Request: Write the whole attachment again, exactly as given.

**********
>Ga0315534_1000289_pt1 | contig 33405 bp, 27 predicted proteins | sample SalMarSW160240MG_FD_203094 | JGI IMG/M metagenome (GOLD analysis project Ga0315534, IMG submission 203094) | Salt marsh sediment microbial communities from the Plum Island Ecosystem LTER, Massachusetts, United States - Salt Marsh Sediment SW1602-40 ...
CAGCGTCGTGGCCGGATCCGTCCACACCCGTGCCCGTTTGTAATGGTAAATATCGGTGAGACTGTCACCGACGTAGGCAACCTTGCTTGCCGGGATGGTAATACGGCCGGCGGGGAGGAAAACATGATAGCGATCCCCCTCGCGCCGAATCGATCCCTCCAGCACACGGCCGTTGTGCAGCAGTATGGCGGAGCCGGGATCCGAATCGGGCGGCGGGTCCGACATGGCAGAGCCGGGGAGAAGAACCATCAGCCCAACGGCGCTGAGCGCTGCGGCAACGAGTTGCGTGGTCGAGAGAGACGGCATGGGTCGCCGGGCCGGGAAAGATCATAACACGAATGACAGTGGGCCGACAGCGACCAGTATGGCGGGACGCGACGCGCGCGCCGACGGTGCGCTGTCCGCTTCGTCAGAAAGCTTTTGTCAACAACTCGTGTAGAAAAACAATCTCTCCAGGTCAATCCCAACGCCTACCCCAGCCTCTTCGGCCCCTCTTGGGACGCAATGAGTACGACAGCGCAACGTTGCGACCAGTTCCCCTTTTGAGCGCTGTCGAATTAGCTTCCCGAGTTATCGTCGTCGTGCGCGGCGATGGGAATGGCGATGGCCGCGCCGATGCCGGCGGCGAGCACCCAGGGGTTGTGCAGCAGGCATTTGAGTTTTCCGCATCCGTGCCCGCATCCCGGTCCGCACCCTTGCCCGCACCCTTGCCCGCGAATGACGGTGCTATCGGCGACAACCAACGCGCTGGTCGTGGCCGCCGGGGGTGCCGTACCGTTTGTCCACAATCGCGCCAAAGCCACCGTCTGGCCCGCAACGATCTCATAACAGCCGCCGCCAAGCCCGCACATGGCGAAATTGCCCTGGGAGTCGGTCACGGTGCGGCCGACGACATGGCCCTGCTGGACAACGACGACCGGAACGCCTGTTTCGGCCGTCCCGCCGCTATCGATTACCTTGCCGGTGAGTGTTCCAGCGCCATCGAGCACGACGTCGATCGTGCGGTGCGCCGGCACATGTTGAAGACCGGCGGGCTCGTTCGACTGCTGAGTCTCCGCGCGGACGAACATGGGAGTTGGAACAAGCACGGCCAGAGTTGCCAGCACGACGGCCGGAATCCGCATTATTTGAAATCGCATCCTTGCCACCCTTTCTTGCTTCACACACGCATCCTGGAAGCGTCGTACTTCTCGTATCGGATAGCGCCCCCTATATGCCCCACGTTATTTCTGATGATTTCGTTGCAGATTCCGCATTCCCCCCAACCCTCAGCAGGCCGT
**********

>Ga0315534_1000289_pt1 | contig 33405 bp, 27 predicted proteins | sample SalMarSW160240MG_FD_203094 | JGI IMG/M metagenome (GOLD analysis project Ga0315534, IMG submission 203094) | Salt marsh sediment microbial communities from the Plum Island Ecosystem LTER, Massachusetts, United States - Salt Marsh Sediment SW1602-40 ...
CAGCGTCGTGGCCGGATCCGTCCACACCCGTGCCCGTTTGTAATGGTAAATATCGGTGAGACTGTCACCGACGTAGGCAACCTTGCTTGCCGGGATGGTAATACGGCCGGCGGGGAGGAAAACATGATAGCGATCCCCCTCGCGCCGAATCGATCCCTCCAGCACACGGCCGTTGTGCAGCAGTATGGCGGAGCCGGGATCCGAATCGGGCGGCGGGTCCGACATGGCAGAGCCGGGGAGAAGAACCATCAGCCCAACGGCGCTGAGCGCTGCGGCAACGAGTTGCGTGGTCGAGAGAGACGGCATGGGTCGCCGGGCCGGGAAAGATCATAACACGAATGACAGTGGGCCGACAGCGACCAGTATGGCGGGACGCGACGCGCGCGCCGACGGTGCGCTGTCCGCTTCGTCAGAAAGCTTTTGTCAACAACTCGTGTAGAAAAACAATCTCTCCAGGTCAATCCCAACGCCTACCCCAGCCTCTTCGGCCCCTCTTGGGACGCAATGAGTACGACAGCGCAACGTTGCGACCAGTTCCCCTTTTGAGCGCTGTCGAATTAGCTTCCCGAGTTATCGTCGTCGTGCGCGGCGATGGGAATGGCGATGGCCGCGCCGATGCCGGCGGCGAGCACCCAGGGGTTGTGCAGCAGGCATTTGAGTTTTCCGCATCCGTGCCCGCATCCCGGTCCGCACCCTTGCCCGCACCCTTGCCCGCGAATGACGGTGCTATCGGCGACAACCAACGCGCTGGTCGTGGCCGCCGGGGGTGCCGTACCGTTTGTCCACAATCGCGCCAAAGCCACCGTCTGGCCCGCAACGATCTCATAACAGCCGCCGCCAAGCCCGCACATGGCGAAATTGCCCTGGGAGTCGGTCACGGTGCGGCCGACGACATGGCCCTGCTGGACAACGACGACCGGAACGCCTGTTTCGGCCGTCCCGCCGCTATCGATTACCTTGCCGGTGAGTGTTCCAGCGCCATCGAGCACGACGTCGATCGTGCGGTGCGCCGGCACATGTTGAAGACCGGCGGGCTCGTTCGACTGCTGAGTCTCCGCGCGGACGAACATGGGAGTTGGAACAAGCACGGCCAGAGTTGCCAGCACGACGGCCGGAATCCGCATTATTTGAAATCGCATCCTTGCCACCCTTTCTTGCTTCACACACGCATCCTGGAAGCGTCGTACTTCTCGTATCGGATAGCGCCCCCTATATGCCCCACGTTATTTCTGATGATTTCGTTGCAGATTCCGCATTCCCCCCAACCCTCAGCAGGCCGT